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Why Smartphone Breaks At Work Aren't Such A Bad Idea

NPR News - Tue, 2014-07-15 04:03

Playing a quick game or taking a moment to connect with family or friends benefits both employees and their employers, a new study finds.

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Moscow Metro Train Derails, Causing Deaths And Many Injuries

NPR News - Tue, 2014-07-15 03:58

The morning rush-hour crash wounded 150 people, some of them severely, and killed at least 19 others, officials say. The train had been moving at more than 40 mph when it suddenly stopped.

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PODCAST: Home Depot in 3D

Marketplace - American Public Media - Tue, 2014-07-15 03:00

First up, more on Janet Yellen's profile in the New Yorker. Plus, the week-long Farnborough International Airshow is in full swing. We take a look at how the sale of aircrafts is looking this time around. Also, with Home Depot making MakerBot 3-D Printers available in some of its stores, we explore the motivations behind offering the high tech hot item.

 

Hammer, lumber, 3-D printer? Home Depot sells it all

Marketplace - American Public Media - Tue, 2014-07-15 03:00

Starting this week, you can walk into one of twelve Home Depot stores and buy a MakerBot 3-D printer, a desk-top machine that can create small items from melted plastic. They’re heralded as the next big thing in everything from medicine to manufacturing, but this pilot is a step toward mainstream consumers.

Click the audio player above to hear more on the sale of MakerBot 3-d printers at Home Depot.

Here are the numbers behind Home Depot and MakerBot:

$1,375

Home Depot offers two models of MakerBot printers. The smaller printer is $1,375 while the larger model sells for $2,899.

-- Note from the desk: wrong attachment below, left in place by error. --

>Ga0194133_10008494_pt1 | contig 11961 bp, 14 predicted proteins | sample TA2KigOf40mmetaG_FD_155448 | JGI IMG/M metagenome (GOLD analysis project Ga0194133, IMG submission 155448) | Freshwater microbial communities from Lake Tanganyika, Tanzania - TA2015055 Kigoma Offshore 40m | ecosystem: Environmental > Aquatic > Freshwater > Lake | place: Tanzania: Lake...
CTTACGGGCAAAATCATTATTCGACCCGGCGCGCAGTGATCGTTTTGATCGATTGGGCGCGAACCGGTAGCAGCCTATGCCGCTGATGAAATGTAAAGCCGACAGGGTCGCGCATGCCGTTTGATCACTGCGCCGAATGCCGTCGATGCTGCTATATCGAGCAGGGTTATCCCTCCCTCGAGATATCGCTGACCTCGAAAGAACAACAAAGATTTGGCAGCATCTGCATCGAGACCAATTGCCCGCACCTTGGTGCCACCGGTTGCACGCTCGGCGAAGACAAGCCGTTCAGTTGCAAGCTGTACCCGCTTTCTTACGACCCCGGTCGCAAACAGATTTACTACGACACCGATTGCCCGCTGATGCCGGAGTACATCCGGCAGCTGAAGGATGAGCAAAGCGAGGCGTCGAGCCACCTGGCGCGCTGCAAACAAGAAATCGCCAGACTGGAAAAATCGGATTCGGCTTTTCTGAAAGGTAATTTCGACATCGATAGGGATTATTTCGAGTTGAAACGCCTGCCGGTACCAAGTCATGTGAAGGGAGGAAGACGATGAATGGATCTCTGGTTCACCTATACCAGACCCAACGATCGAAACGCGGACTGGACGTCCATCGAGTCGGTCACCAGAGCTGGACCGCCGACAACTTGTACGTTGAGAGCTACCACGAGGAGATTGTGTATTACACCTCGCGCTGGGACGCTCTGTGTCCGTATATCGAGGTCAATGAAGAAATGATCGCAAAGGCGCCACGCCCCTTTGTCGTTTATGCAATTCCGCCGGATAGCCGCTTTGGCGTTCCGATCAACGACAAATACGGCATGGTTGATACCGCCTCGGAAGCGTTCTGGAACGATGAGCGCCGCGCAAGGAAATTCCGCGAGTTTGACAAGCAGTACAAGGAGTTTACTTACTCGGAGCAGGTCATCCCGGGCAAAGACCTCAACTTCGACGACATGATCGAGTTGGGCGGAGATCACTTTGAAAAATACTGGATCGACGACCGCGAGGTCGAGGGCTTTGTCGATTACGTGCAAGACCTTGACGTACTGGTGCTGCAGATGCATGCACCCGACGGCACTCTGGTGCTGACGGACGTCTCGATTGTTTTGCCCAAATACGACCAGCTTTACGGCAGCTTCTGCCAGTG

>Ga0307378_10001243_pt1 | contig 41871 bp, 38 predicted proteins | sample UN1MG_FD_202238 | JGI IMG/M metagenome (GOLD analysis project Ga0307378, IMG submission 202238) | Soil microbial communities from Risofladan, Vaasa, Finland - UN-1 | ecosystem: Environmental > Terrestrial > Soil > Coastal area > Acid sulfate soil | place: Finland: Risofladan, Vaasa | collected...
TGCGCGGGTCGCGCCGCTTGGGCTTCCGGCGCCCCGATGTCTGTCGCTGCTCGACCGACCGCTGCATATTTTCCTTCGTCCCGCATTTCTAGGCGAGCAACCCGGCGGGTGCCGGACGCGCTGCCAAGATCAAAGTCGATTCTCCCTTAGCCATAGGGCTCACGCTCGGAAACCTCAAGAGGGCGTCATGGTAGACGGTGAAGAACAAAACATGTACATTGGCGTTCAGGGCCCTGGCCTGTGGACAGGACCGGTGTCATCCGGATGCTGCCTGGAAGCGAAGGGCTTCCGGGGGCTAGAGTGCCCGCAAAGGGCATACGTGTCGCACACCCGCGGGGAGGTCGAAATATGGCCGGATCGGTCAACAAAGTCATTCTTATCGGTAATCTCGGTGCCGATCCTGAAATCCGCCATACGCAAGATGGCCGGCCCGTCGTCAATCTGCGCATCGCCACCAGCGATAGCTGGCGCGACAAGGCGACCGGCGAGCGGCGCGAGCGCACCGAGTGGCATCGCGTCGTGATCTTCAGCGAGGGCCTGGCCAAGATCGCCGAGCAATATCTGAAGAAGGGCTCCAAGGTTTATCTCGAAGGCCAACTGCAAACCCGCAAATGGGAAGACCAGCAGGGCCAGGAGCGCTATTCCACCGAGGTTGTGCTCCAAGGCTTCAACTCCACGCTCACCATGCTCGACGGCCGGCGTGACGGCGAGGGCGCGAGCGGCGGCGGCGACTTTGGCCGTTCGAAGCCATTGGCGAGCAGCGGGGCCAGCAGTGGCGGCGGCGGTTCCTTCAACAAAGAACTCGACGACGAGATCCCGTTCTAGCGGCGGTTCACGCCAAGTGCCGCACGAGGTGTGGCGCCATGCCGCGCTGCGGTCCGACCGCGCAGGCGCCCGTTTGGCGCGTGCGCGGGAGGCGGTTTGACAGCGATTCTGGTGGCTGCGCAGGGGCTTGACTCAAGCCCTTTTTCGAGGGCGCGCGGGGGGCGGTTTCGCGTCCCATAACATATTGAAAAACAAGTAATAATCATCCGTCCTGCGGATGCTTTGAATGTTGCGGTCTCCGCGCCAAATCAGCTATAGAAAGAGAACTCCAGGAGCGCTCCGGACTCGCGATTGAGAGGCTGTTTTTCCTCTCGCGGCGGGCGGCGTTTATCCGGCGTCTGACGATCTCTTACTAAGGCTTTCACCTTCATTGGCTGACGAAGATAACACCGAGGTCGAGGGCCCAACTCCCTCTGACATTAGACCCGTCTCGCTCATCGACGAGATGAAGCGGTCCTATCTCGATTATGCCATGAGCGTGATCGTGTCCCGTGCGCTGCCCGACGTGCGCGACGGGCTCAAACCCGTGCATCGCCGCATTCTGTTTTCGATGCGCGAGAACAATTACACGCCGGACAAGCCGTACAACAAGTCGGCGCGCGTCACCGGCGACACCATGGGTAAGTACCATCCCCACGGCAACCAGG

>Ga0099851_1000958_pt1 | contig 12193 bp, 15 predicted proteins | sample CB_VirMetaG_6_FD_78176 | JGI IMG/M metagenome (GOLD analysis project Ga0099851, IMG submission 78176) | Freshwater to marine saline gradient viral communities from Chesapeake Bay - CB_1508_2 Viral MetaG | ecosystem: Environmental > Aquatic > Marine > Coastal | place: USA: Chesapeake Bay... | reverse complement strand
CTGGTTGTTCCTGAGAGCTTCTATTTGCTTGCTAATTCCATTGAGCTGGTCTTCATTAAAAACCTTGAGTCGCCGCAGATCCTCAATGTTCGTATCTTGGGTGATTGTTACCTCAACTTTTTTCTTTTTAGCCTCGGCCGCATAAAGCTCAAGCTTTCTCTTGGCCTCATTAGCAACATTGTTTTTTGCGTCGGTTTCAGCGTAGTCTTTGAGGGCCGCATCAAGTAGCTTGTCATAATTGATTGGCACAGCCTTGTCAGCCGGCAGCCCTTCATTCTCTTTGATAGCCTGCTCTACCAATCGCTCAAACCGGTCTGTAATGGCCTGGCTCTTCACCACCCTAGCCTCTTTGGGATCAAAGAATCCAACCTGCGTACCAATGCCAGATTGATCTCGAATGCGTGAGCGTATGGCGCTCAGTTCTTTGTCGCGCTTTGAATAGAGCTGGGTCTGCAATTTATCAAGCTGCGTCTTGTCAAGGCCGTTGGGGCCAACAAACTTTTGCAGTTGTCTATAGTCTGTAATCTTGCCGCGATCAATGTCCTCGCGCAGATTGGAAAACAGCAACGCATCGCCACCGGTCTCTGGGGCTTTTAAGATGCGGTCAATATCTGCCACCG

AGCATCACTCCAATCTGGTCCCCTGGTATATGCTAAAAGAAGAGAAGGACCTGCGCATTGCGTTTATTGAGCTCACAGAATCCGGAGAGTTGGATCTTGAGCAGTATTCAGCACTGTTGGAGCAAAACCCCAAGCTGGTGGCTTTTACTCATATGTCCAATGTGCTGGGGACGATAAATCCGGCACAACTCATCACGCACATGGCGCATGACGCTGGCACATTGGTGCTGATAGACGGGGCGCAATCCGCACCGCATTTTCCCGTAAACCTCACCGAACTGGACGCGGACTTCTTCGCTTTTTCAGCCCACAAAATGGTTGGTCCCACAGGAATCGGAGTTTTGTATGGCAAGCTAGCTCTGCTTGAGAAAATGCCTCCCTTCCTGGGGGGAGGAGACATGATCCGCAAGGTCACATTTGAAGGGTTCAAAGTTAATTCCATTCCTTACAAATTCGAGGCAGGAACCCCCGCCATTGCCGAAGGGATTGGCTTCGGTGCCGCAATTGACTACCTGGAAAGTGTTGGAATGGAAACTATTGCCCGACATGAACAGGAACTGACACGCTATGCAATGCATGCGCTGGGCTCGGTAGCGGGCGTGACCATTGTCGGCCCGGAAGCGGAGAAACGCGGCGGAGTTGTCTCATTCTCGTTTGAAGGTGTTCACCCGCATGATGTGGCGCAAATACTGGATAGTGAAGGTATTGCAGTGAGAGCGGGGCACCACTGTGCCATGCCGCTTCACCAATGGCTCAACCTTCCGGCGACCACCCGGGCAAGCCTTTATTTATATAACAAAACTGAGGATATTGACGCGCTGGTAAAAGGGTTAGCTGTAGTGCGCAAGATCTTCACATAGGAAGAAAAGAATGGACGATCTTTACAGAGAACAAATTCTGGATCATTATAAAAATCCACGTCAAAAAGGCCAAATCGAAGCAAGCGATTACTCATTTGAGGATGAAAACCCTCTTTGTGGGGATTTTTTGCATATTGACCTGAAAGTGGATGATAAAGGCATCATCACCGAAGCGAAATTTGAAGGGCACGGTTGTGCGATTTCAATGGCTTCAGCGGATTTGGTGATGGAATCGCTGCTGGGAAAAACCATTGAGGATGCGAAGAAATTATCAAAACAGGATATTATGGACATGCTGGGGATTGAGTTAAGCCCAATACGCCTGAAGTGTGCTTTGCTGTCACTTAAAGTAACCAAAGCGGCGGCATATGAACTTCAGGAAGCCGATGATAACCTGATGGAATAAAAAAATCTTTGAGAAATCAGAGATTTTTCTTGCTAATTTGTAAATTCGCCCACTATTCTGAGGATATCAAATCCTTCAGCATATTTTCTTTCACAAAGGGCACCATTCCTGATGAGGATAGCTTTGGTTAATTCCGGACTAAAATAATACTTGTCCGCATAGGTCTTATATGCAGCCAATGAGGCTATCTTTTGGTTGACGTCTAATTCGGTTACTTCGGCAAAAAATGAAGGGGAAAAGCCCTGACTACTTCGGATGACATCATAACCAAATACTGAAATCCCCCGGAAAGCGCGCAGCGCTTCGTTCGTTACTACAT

$18

Most refill packs of plastic filament used to create objects cost $18 or $48, depending on their size and color.

$153.8 billion

Home improvement retail stores, like Home Depot, are expected to earn $153.8 billion in revenue in 2014, according to research firm IBISWorld, Inc.  

$1.4 billion

Companies that manufacture 3-D printers are expected to bring in $1.4 billion in revenue in 2014 from products, materials, and maintenance, according to IBISWorld.

18.4%

Stratasys Inc., which acquired MakerBot in 2013, has a 18.4 percent marketshare of the 3-D printing manufacturing industry, according to IBISWorld.

$550 billion

By 2025, the economic impact of 3-D printing could be as high as $550 billion a year, according to research by the McKinsey Global Institute. Moreover, it could save consumers 35-60 percent in costs per printed product. 

Israel Resumes Airstrikes On Gaza, As Cease-Fire Chance Slips Away

NPR News - Tue, 2014-07-15 02:56

Israel initially agreed to an Egyptian-brokered deal to stop hostilities, but leaders of Hamas did not support the plan.

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Cellphones as logging detectors

Marketplace - American Public Media - Tue, 2014-07-15 02:00

Illegal logging has been a worldwide problem for conservationists, as it is often only possible to tell that logging has occurred once it has already happened. But Topher White, CEO and founder of Rainforest Connection, has an innovative solution: use cellphones to listen for the sounds of trees being cut down.

The hardware consists of a black box with the phone located inside. "Petals” located on the outside of the box act as solar panels, maximizing the brief flashes of light in the rainforest bed. The generated power then goes to microphones attached to the phone, which in turn listens for the sounds of trees being cut.

While it might sound daunting to pick out the exact sounds, it is far from impossible.